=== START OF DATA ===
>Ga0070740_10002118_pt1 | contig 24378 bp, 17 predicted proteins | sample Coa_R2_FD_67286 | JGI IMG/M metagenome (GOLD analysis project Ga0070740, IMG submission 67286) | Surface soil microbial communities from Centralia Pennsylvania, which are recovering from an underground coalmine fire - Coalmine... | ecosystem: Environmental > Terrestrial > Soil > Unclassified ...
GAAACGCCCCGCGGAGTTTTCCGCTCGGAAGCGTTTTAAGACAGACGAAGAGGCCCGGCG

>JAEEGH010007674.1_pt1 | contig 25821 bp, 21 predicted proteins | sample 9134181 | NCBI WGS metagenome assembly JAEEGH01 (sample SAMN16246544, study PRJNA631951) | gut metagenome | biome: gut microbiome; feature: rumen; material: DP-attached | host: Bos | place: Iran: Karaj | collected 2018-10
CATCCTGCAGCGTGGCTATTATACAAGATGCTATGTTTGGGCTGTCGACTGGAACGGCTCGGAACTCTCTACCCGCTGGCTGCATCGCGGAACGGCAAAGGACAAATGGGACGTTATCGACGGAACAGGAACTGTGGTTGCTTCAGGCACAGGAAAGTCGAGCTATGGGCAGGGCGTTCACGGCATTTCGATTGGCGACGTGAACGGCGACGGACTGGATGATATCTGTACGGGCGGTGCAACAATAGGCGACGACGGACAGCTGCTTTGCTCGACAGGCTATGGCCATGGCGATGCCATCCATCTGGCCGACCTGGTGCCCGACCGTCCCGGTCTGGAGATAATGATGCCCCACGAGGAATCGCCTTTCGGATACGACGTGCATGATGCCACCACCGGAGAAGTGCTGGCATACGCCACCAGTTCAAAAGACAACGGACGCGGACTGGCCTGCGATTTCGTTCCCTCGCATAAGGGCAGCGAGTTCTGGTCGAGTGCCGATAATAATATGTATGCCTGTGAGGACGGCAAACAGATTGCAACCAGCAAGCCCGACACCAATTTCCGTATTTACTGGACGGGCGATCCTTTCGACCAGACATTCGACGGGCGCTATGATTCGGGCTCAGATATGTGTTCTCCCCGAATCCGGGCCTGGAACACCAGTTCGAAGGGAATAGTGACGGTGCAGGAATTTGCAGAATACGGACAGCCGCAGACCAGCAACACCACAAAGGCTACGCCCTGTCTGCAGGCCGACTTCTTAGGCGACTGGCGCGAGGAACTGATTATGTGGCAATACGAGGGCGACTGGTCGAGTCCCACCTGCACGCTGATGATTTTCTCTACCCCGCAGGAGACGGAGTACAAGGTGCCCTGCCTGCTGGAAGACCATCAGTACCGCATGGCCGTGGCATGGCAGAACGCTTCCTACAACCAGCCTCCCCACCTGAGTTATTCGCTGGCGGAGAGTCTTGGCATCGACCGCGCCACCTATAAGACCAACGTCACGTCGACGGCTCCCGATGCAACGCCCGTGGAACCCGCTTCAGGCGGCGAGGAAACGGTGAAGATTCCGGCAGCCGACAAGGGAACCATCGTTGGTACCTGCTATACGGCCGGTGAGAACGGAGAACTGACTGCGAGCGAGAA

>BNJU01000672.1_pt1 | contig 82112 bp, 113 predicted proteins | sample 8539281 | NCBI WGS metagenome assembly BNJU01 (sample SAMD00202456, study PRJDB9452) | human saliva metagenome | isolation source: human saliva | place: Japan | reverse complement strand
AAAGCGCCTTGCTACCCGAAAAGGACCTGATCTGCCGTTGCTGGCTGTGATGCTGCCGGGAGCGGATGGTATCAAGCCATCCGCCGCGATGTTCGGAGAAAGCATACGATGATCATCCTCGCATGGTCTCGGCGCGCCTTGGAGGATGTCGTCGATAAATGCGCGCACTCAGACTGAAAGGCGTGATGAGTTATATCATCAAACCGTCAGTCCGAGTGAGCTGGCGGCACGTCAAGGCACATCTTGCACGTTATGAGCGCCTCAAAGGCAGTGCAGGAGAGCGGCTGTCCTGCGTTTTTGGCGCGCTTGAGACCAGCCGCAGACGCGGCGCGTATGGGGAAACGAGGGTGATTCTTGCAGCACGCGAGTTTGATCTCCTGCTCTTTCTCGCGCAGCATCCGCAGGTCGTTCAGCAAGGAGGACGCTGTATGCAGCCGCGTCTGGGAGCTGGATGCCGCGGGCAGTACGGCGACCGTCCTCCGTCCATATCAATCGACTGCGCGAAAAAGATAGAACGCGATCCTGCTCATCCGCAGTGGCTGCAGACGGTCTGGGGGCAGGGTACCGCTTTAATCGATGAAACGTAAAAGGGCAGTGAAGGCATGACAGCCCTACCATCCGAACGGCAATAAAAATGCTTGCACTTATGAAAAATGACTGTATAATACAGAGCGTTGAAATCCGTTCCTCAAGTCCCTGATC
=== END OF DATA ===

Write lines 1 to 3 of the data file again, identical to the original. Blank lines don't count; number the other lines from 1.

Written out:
>Ga0070740_10002118_pt1 | contig 24378 bp, 17 predicted proteins | sample Coa_R2_FD_67286 | JGI IMG/M metagenome (GOLD analysis project Ga0070740, IMG submission 67286) | Surface soil microbial communities from Centralia Pennsylvania, which are recovering from an underground coalmine fire - Coalmine... | ecosystem: Environmental > Terrestrial > Soil > Unclassified ...
GAAACGCCCCGCGGAGTTTTCCGCTCGGAAGCGTTTTAAGACAGACGAAGAGGCCCGGCG

>JAEEGH010007674.1_pt1 | contig 25821 bp, 21 predicted proteins | sample 9134181 | NCBI WGS metagenome assembly JAEEGH01 (sample SAMN16246544, study PRJNA631951) | gut metagenome | biome: gut microbiome; feature: rumen; material: DP-attached | host: Bos | place: Iran: Karaj | collected 2018-10